Alec Hansen was plopped down in the sale's office at Guaranteed Rate Field on Thursday afternoon, calling season-ticket holders and pumping the upcoming season on the South Side.

Considering he spent most of 2017 in Class A ball, and considering he's not on the Chicago White Sox's 40-man roster, it was an unusual sight.

But on second glance, it showed how highly Hansen is regarded and how key he is to lifting the Sox out a decade long run of failure.

"I think the off-season really benefited me and if I keep doing what I was doing last year and just take every game step by step, don't get too far ahead of myself, hopefully I can make it up here this year," Hansen said.

Opening last season at low A Kannapolis, the 23-year-old starting pitcher was 7-3 with a 2.48 ERA. Bumped up a level after 13 starts, Hansen was 4-5 with a 2.93 in 11 outings with high A Winston-Salem.

The White Sox's second-round draft pick in 2016 out of the University of Oklahoma, Hansen finished last season with AA Birmingham and had a 4.35 ERA in 2 starts.

The 6-foot-8 righty piled up 191 strikeouts (in 141⅓ innings) while shooting up through the system. That was the highest total for any minor league pitcher since 2011.

"That's definitely cool, having led the minor leagues in strikeouts," Hansen said. "But it is the minor leagues, so it's not the best of the best. Anyone who plays this game, I think, wants to be the best, so I didn't reflect on it too much. I just went into the off-season with the things I wanted to work on."

Hansen is coming out of the off-season and heading to the White Sox's major-league training camp next month ranked by Baseball America as the No. 57 top prospect in baseball.

Before SoxFest opens at the Hilton Chicago Friday, Hansen and several other young pitchers will throw in front of pitching coach Don Cooper at UIC.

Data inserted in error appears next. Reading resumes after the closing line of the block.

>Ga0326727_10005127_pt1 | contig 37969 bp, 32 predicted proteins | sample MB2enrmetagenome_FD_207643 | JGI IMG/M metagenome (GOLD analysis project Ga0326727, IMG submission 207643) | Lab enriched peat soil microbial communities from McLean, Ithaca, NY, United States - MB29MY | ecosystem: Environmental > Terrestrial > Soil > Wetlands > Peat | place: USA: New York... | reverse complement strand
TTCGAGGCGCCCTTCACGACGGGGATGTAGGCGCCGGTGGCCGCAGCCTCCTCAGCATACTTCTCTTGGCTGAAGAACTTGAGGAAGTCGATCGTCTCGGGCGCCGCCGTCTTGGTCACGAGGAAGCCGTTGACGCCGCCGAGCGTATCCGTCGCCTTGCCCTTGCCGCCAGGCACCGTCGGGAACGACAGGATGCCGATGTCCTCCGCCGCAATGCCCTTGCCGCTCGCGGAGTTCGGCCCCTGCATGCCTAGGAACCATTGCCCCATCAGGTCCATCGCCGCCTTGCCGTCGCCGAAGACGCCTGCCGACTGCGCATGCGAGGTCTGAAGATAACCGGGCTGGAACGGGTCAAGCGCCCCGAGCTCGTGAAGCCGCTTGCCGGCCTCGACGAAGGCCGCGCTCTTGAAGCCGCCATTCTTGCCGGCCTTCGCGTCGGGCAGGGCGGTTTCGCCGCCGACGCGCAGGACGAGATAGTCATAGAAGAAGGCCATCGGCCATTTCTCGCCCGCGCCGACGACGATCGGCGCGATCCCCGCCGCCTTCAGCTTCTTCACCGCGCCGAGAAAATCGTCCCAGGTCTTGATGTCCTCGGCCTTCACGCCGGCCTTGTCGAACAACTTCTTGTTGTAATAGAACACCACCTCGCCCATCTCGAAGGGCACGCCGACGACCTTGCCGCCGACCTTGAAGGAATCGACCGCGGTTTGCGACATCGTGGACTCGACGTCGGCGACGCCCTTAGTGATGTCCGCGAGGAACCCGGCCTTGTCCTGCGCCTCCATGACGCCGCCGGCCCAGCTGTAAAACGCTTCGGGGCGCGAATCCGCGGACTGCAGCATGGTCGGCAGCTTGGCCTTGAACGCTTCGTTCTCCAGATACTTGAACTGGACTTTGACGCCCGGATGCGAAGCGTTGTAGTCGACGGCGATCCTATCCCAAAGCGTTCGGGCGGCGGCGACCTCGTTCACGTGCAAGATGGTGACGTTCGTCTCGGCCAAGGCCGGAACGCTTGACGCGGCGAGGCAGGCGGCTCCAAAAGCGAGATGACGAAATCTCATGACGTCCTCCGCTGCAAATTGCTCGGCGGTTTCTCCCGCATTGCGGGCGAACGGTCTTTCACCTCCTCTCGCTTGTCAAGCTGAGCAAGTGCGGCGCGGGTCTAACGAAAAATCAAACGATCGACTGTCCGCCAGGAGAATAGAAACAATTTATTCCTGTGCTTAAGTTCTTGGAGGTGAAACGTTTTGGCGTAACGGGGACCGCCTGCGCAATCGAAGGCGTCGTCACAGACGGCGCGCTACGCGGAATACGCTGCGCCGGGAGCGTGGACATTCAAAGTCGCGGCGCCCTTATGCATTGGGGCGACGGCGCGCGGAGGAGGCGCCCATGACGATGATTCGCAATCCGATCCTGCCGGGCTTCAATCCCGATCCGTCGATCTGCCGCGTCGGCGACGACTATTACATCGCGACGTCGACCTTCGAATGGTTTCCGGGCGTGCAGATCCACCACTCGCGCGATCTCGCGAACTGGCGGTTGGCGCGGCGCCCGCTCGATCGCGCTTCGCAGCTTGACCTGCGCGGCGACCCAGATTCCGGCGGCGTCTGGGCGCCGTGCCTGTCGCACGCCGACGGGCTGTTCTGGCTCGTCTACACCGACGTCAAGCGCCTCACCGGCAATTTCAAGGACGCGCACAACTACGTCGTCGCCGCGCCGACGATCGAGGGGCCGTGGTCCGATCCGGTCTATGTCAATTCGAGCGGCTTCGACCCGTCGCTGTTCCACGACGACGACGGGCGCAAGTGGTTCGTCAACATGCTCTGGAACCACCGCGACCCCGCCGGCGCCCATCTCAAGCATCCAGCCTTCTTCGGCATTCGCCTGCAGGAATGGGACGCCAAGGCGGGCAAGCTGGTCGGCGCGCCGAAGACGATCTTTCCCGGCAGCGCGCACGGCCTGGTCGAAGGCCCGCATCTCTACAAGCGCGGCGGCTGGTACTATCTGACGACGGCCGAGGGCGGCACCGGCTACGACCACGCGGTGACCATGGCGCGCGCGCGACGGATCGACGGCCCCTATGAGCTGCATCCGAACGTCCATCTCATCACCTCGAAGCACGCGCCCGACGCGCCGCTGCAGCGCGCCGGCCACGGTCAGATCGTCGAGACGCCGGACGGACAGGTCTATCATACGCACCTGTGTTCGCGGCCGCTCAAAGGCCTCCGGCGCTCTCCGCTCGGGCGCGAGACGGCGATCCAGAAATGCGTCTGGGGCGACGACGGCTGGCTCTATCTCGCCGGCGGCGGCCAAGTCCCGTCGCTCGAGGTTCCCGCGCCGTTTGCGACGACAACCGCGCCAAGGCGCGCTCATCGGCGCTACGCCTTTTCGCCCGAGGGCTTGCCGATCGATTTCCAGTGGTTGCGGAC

"I think he's a big, strong guy who throws the ball in the mid-upper 90s, he has a curveball that breaks like a freaking firecracker, a slider that is hard and sharp and a changeup that is progressing," Cooper said of Hansen. "And he's a guy who has work to do like everybody."

Even though he has front end of the rotation potential, Hansen knows he is not coming out of spring training on the White Sox's 25-man roster.

"I don't know if I'm supposed to speak on behalf of this stuff, but I'm probably going to start in Double-A," Hansen said. "I don't think there's any way I would start with the big-league team. I think there's no way that'll happen. But just take every game in Double-A kind of like I did last year, game by game, and just build on each game and just move up the ladder. I mean I'm two doors down right now in Double-A, so I'm very close."

To get even closer to the majors this year, Hansen trained hard this off-season and shed 15 pounds. He weighs 220.

"Pitching is all about creating force and the faster you can create force, the harder you're going to throw," said Hansen, a Loveland, Col., native. "It's just physics. I think I've gotten in really good shape this off-season. Last year I was a little bit heavier and I think that kind of hampered me a little bit."